[BBC-Micro] MOS6 - Any programmers want to see a free BBC Microfirmware?

famrowland famrowland at freeuk.com
Sat Oct 2 13:14:38 BST 2010

Wouldn't it be a heck of a lot easier, and less of a waste of time, to
simply track down whoever owns the Acorn copyright now and ask nicely?


-----Original Message-----
From: bbc-micro-bounces+famrowland=freeuk.com at lists.cloud9.co.uk
[mailto:bbc-micro-bounces+famrowland=freeuk.com at lists.cloud9.co.uk] On
Behalf Of Farlie A
Sent: 26 September 2010 21:35
To: bbc-micro at lists.cloud9.co.uk
Subject: [BBC-Micro] MOS6 - Any programmers want to see a free BBC

As this list is presumably aware,  there are BBC Micro emulators,  some of
which are even under GPL.

However, even a nominally GPL BBC Micro Emulator can't go into Debian,
because the ROM firmware needed is 'grey-ware'(i.e Still copyright and not
under a copyleft license.) .

I'm therefore going to ask if there are any experienced (65x02) programmers
(I'm not) that would be capable of providing an alternative but compatible
firmware developed from 'clean-room' tactics (which I'd nominally called MOS
6 )? (Namely the combined documentation of the various chip datasheets,
Advanced User Guide and TAU, TMU back issues.

The inital firmware that would need to be reimiplemented is OS 2.0, BASIC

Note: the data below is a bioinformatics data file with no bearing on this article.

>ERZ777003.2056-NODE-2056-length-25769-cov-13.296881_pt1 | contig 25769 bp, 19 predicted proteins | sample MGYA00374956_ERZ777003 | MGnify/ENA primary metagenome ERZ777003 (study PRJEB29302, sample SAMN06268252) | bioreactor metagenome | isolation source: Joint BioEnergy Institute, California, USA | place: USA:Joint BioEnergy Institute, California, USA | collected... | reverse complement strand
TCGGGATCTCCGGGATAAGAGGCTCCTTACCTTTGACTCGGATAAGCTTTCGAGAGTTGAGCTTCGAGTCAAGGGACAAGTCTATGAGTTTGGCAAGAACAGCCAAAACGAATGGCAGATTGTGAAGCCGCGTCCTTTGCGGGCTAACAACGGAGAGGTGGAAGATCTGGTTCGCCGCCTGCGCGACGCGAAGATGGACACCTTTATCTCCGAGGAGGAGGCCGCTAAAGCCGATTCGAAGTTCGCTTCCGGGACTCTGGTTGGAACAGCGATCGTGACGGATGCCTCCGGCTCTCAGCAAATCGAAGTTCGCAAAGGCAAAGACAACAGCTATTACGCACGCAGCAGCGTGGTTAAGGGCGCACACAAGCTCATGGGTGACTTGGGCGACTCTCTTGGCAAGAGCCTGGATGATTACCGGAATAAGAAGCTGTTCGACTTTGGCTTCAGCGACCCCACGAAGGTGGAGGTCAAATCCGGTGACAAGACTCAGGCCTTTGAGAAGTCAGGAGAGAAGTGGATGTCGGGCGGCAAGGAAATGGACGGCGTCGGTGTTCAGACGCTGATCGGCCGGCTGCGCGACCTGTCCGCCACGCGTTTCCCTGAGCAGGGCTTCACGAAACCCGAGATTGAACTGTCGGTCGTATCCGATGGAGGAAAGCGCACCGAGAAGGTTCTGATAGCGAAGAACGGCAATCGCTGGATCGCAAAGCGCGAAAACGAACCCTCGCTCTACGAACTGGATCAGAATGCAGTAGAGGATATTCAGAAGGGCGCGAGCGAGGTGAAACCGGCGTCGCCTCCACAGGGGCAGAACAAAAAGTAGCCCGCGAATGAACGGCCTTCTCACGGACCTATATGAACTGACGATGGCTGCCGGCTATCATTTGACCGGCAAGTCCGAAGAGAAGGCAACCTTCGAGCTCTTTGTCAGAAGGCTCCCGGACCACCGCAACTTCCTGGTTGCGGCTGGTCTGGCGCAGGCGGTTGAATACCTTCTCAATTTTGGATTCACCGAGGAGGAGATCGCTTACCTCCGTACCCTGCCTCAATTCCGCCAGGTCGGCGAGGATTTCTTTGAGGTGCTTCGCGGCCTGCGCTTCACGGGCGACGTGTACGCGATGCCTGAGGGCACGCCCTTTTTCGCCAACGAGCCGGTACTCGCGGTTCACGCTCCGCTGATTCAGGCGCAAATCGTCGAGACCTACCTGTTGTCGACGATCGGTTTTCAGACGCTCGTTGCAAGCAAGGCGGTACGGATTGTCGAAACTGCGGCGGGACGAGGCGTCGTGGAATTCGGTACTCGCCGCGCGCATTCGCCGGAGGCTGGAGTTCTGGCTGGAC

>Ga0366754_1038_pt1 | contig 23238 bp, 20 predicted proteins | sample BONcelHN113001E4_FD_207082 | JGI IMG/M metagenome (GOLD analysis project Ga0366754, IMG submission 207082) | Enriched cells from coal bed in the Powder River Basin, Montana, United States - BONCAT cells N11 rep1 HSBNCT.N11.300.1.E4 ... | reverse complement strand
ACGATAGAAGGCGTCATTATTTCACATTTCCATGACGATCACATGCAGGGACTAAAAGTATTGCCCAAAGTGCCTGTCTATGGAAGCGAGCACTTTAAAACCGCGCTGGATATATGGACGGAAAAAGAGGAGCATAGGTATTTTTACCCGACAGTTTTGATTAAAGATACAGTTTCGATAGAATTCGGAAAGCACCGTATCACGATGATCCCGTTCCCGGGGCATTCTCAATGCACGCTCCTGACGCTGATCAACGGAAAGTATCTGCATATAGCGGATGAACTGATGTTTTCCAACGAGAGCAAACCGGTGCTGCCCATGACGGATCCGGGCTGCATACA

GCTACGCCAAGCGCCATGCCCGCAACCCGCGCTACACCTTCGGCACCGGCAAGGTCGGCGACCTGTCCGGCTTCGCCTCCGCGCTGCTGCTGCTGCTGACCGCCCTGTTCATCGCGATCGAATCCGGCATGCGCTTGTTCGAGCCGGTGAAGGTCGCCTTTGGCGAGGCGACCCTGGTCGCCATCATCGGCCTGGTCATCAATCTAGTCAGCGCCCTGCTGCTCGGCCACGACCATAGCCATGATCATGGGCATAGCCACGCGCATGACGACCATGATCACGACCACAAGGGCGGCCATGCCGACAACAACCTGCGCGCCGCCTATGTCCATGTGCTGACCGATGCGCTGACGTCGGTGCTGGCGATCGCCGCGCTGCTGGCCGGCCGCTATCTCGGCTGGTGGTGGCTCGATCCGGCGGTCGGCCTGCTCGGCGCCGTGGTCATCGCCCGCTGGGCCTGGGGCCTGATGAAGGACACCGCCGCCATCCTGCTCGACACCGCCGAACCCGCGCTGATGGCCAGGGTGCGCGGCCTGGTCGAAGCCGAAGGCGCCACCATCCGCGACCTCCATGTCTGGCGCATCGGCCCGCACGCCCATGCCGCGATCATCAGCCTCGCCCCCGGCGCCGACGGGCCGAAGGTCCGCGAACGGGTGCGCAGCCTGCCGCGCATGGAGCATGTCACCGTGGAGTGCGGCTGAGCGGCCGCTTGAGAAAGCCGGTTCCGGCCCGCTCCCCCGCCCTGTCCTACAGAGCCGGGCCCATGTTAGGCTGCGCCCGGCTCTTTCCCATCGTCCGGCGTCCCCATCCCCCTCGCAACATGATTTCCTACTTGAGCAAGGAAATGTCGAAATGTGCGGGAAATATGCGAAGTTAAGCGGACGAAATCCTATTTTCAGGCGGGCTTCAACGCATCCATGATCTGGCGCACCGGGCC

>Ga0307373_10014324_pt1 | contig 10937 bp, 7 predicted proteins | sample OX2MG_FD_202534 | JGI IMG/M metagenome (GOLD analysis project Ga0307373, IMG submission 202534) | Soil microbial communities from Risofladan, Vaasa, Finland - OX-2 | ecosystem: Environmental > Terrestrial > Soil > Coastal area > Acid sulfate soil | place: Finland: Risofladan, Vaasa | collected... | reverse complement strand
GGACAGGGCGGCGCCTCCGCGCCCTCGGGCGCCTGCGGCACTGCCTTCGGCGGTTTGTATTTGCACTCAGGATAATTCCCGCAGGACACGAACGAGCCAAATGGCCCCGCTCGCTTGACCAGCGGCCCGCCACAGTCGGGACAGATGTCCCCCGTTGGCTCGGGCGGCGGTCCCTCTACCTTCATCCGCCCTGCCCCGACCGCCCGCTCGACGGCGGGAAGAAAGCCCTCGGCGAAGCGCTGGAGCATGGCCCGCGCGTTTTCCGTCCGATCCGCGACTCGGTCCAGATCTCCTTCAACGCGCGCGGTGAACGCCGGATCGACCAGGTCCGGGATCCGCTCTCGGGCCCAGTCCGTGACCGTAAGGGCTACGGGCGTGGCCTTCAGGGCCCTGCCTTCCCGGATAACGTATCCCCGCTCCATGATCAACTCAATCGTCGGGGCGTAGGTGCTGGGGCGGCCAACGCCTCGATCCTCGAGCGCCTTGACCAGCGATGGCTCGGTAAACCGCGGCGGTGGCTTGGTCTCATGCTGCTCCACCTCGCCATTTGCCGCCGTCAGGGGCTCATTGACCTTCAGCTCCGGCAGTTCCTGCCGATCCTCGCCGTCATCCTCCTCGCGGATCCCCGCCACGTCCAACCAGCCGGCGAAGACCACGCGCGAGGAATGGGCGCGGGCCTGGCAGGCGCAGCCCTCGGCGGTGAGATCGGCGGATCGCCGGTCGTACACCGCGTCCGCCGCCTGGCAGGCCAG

and the 6502 tube code (on both sides), which should suffice in respect of
code that was written to be 'legal'. Later software that uses 'clever'
techniques would also somehow have to be accomodated.  In time a sutiable
DFS implementation would also be a useful addition.

In time more obscure co-pro BIOS, PHROMS and so on could be replaced with

This is partly in response to what happened in respect of the Spectrum's
firmware, for which a replacement ROM for emulators was developed.

(There is of course a reason why there isn't a 'free' C64 ROM, but then why
would anyone bother?? XD )

Of course such a free firmware could also be used with FPGA implementations
of the BBC style hardware... (in that I've definitly seen  FPGA
implementations of some chips used in a BBC Micro - Although not as yet an
8271 :( )

It may take many years, but I think it's worth at least floating the idea...

Alex Farlie

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